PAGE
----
(Bloomberg) -- China’s second attempt in a month to loosen its grip on the yuan is opening up the door for the currency to test a psychological milestone that hasn’t been seen since November. 

The yuan will weaken to test 7.30 per dollar by the end of this quarter, according to 10 analysts polled by Bloomberg after Beijing moved to guide the managed currency weaker Tuesday through its daily reference rate. While that is less than 1% from the yuan’s current level, the path leading to it will be paved with official pushback against sharp declines, they said. 

The People’s Bank of China faces a constant battle to find the optimal pace for yuan weakness, so it can benefit the economy without triggering market panic or capital outflows. That job is getting harder by the day as investors seize every chance to sell the currency, due to poor sentiment toward the nation’s growth. 

That’s why the PBOC can seem to be sending mixed signals about its foreign-exchange management. Tuesday’s move to weaken the so-called fixing came after it held the rate broadly flat for three weeks. In late March Beijing jolted the market by cutting the daily rate and then flipping back to support it again. 

“The drop of the yuan may be very slow,” said He Wei, a China economist at Gavekal Dragonomics who sees the currency to test 7.30 by the end of June. A gradual weakening path allows the PBOC to balance bolstering growth with stabilizing market sentiment, he said.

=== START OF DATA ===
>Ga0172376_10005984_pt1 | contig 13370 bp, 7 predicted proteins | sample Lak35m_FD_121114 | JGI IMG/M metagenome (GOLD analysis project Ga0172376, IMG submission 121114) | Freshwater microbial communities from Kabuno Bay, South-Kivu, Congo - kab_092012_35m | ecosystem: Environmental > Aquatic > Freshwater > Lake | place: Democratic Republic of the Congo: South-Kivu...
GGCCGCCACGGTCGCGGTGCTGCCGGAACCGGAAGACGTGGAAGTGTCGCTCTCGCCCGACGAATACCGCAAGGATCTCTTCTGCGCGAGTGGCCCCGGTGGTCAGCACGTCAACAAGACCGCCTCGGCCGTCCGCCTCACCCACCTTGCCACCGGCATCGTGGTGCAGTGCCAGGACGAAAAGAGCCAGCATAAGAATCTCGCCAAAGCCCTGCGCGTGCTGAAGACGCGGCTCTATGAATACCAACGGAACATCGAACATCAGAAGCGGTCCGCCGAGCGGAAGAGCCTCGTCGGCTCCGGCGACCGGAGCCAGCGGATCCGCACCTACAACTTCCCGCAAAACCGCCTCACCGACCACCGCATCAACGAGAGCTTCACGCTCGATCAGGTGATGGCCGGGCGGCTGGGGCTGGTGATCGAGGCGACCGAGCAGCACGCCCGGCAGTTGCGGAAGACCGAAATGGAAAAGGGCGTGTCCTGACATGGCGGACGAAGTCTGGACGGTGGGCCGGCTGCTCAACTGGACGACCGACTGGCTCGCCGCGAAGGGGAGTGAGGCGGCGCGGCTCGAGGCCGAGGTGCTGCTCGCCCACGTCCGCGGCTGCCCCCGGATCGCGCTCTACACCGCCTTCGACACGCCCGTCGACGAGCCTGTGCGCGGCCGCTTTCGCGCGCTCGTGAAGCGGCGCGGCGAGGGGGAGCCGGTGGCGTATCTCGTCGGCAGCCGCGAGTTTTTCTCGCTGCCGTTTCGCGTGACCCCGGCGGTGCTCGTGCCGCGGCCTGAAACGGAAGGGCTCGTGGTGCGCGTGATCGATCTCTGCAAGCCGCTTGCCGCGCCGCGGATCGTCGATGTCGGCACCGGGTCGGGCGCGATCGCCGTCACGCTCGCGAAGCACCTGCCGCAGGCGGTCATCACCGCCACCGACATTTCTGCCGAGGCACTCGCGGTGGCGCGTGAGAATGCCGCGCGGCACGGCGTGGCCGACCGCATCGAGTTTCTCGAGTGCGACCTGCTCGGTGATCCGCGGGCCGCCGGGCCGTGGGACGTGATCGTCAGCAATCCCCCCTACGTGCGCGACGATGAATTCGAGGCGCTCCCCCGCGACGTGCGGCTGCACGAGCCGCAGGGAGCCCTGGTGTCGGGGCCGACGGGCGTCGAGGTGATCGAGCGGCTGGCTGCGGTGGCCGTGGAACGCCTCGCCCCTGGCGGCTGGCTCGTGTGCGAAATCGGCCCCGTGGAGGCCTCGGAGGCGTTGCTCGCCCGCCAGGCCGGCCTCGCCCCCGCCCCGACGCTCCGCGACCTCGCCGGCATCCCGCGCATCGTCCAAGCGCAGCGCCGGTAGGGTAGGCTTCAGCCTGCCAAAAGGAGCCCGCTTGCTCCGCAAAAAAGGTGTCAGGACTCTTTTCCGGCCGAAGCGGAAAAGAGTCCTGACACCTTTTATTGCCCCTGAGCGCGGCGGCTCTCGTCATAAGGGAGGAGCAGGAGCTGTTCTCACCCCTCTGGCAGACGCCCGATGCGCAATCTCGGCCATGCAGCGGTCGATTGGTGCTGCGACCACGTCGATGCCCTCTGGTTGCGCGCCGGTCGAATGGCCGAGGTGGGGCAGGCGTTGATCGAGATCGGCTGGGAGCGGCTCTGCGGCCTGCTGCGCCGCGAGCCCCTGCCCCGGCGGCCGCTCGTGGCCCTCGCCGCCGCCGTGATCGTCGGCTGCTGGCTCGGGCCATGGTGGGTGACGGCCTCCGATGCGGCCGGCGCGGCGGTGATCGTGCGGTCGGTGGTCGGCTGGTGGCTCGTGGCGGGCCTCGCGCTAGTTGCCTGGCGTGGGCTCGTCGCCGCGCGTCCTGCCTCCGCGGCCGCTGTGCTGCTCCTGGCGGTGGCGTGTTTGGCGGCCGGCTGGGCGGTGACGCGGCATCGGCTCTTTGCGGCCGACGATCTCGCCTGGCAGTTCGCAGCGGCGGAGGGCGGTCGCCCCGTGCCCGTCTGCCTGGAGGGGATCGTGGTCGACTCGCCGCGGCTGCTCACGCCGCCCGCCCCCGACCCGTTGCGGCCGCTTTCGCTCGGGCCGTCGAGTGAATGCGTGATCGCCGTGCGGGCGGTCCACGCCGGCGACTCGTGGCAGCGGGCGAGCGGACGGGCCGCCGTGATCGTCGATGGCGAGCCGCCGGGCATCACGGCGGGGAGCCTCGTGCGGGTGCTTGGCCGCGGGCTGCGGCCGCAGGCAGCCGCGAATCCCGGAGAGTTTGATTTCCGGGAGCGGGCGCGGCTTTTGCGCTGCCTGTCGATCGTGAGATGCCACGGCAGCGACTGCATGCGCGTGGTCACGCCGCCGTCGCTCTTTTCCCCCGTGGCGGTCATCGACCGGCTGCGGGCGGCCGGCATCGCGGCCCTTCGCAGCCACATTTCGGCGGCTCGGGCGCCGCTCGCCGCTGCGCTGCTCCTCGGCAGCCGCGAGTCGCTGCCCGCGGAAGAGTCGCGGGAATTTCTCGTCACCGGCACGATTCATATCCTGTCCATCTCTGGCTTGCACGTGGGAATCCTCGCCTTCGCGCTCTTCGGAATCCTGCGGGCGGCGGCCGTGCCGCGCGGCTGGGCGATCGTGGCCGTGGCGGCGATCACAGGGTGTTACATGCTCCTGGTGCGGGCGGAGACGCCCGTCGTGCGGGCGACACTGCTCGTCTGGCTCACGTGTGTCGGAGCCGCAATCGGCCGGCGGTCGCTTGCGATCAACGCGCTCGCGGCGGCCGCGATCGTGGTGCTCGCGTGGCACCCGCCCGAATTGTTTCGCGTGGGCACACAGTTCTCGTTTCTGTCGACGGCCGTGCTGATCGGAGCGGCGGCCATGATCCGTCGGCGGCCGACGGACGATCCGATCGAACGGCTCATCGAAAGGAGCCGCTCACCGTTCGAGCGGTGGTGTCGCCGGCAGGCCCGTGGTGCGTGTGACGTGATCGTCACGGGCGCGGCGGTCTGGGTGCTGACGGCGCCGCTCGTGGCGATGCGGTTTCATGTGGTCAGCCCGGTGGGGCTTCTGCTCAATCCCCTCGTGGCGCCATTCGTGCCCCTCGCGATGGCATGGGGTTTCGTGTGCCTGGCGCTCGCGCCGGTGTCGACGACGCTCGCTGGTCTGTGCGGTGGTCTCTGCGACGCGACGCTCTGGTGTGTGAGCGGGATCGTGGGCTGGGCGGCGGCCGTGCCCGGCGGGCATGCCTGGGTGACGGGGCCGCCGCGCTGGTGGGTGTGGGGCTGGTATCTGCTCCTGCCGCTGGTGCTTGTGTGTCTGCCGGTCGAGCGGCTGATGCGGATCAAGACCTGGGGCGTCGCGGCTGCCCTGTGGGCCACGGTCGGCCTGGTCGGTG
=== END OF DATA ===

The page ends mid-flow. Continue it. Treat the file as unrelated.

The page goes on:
The PBOC kept the fixing little changed at 7.1025 on Wednesday. 

Apart from He, analysts at DBS Group Holdings Ltd., Malayan Banking Bhd and Standard Chartered Plc are among those saying the yuan may drop to or weaker than 7.30 in the near term. The onshore currency traded as just below the 7.24 per dollar level Tuesday.

PBOC Tools

To prevent sharp declines from becoming self-propelling, the PBOC can wield tools ranging from the fixing to verbal intervention. State banks were already seen selling dollars in a push to bolster the Chinese currency on Tuesday, according to traders who asked not to be identified. 

But despite the support, the yuan remains close to the weak edge of its allowed 2% trading range versus the dollar. Like most global currencies, it is also weighed by a resurgent greenback which is benefiting from bets that the Federal Reserve won’t cut interest rates as soon as previously expected amid sticky US inflation. 

“Unless there is a softening of dollar, there will eventually have to be some sporadic flexibility from the daily dollar-yuan fixing moving higher,” said Craig Chan, global head of foreign-exchange strategy at Nomura Holdings Inc. There could also be “some draining of foreign-exchange holdings from state banks or the PBOC, while some restrictions on capital flows may also materialize.”

On Friday, JPMorgan Chase & Co. lowered its near-term forecast for the yuan to 7.30 from 7.25 due to ongoing repricing in US rates and a shallower rate-cut cycle by the Fed. 

“The question remains around how long foreign-exchange intervention can or should last,” Tiffany Wang, an emerging markets strategist at the bank, wrote on Friday. “Central bank management on FX can’t and shouldn’t last indefinitely.” 

--With assistance from Wenjin Lv and Ran Li.

(Updates with Wednesday’s fixing in 6th paragraph.)

©2024 Bloomberg L.P.